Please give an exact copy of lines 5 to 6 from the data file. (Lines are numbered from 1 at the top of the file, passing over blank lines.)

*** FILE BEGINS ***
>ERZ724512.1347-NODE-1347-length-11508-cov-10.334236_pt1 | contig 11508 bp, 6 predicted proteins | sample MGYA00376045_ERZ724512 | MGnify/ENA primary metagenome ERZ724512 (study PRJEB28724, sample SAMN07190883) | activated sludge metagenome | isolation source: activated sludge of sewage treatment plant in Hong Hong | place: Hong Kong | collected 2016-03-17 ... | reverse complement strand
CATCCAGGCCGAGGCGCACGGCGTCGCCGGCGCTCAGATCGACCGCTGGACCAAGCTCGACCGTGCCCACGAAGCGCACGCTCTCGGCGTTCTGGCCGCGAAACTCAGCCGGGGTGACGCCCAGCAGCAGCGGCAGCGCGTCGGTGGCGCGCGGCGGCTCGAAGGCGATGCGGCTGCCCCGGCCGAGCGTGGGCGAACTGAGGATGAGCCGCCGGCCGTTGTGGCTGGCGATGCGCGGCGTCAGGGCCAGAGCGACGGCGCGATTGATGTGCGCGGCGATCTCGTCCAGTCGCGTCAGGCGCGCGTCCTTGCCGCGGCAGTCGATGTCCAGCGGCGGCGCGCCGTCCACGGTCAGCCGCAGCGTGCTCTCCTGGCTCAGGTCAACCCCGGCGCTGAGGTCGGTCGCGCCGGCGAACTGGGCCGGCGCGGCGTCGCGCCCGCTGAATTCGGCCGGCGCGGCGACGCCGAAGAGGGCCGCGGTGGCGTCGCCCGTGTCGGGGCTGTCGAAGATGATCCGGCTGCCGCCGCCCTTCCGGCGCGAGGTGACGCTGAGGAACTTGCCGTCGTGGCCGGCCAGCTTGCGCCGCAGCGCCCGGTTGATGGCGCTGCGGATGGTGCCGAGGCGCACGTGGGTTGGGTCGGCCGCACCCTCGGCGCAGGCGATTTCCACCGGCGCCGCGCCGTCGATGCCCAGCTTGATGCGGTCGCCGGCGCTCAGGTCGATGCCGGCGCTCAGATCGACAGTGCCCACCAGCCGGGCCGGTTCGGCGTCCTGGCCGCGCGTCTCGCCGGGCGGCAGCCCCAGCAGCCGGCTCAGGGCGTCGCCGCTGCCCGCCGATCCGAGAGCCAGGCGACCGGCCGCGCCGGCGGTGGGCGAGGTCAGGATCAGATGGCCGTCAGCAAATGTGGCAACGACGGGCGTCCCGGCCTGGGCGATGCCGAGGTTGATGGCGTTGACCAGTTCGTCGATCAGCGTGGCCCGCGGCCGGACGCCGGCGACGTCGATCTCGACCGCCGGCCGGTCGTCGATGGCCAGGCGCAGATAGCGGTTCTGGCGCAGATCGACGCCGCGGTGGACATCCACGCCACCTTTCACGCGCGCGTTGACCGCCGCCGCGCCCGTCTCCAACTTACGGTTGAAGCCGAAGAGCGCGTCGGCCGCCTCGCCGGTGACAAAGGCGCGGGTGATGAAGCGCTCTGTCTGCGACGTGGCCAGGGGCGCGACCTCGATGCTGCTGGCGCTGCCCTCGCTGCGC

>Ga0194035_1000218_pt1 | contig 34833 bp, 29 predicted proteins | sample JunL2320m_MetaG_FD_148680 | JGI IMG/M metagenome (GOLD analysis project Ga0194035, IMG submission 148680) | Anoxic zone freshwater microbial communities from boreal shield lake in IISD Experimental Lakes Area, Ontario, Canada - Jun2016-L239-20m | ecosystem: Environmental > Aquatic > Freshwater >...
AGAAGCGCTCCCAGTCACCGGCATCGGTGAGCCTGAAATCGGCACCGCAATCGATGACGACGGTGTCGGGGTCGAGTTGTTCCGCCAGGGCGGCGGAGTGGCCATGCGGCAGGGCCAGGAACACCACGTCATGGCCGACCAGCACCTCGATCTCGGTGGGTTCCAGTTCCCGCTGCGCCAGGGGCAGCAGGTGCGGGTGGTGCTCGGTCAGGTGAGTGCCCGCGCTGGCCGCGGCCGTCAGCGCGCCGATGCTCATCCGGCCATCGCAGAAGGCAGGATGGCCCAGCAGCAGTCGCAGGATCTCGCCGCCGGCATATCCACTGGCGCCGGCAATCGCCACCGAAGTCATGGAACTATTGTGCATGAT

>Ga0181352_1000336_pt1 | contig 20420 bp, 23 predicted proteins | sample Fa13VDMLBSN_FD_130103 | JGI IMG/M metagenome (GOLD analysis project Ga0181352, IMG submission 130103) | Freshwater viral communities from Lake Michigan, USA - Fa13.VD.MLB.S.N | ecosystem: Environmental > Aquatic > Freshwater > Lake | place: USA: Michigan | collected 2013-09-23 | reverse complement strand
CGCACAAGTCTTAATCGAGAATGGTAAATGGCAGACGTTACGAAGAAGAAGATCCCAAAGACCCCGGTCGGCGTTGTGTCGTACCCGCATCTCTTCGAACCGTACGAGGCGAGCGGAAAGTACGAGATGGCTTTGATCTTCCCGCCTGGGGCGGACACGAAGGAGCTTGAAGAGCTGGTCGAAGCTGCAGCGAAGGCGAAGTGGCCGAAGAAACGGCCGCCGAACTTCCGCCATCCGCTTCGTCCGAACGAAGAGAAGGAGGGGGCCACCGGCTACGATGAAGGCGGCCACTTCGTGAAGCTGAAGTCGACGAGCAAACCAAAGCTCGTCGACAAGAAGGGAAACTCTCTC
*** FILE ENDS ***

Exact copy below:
>Ga0181352_1000336_pt1 | contig 20420 bp, 23 predicted proteins | sample Fa13VDMLBSN_FD_130103 | JGI IMG/M metagenome (GOLD analysis project Ga0181352, IMG submission 130103) | Freshwater viral communities from Lake Michigan, USA - Fa13.VD.MLB.S.N | ecosystem: Environmental > Aquatic > Freshwater > Lake | place: USA: Michigan | collected 2013-09-23 | reverse complement strand
CGCACAAGTCTTAATCGAGAATGGTAAATGGCAGACGTTACGAAGAAGAAGATCCCAAAGACCCCGGTCGGCGTTGTGTCGTACCCGCATCTCTTCGAACCGTACGAGGCGAGCGGAAAGTACGAGATGGCTTTGATCTTCCCGCCTGGGGCGGACACGAAGGAGCTTGAAGAGCTGGTCGAAGCTGCAGCGAAGGCGAAGTGGCCGAAGAAACGGCCGCCGAACTTCCGCCATCCGCTTCGTCCGAACGAAGAGAAGGAGGGGGCCACCGGCTACGATGAAGGCGGCCACTTCGTGAAGCTGAAGTCGACGAGCAAACCAAAGCTCGTCGACAAGAAGGGAAACTCTCTC